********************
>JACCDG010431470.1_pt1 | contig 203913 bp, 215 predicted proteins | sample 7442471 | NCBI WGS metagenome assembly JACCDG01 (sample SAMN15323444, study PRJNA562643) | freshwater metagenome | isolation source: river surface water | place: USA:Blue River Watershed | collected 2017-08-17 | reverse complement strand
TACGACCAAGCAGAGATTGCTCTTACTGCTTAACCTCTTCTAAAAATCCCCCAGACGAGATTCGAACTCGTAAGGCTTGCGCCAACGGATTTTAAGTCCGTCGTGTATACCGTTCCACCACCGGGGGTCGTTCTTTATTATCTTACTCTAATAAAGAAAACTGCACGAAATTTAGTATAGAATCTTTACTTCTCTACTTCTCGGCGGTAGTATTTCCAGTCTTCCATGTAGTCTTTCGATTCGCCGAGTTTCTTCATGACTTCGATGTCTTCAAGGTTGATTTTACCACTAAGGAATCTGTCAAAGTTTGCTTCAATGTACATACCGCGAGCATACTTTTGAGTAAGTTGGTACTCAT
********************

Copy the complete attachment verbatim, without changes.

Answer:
>JACCDG010431470.1_pt1 | contig 203913 bp, 215 predicted proteins | sample 7442471 | NCBI WGS metagenome assembly JACCDG01 (sample SAMN15323444, study PRJNA562643) | freshwater metagenome | isolation source: river surface water | place: USA:Blue River Watershed | collected 2017-08-17 | reverse complement strand
TACGACCAAGCAGAGATTGCTCTTACTGCTTAACCTCTTCTAAAAATCCCCCAGACGAGATTCGAACTCGTAAGGCTTGCGCCAACGGATTTTAAGTCCGTCGTGTATACCGTTCCACCACCGGGGGTCGTTCTTTATTATCTTACTCTAATAAAGAAAACTGCACGAAATTTAGTATAGAATCTTTACTTCTCTACTTCTCGGCGGTAGTATTTCCAGTCTTCCATGTAGTCTTTCGATTCGCCGAGTTTCTTCATGACTTCGATGTCTTCAAGGTTGATTTTACCACTAAGGAATCTGTCAAAGTTTGCTTCAATGTACATACCGCGAGCATACTTTTGAGTAAGTTGGTACTCAT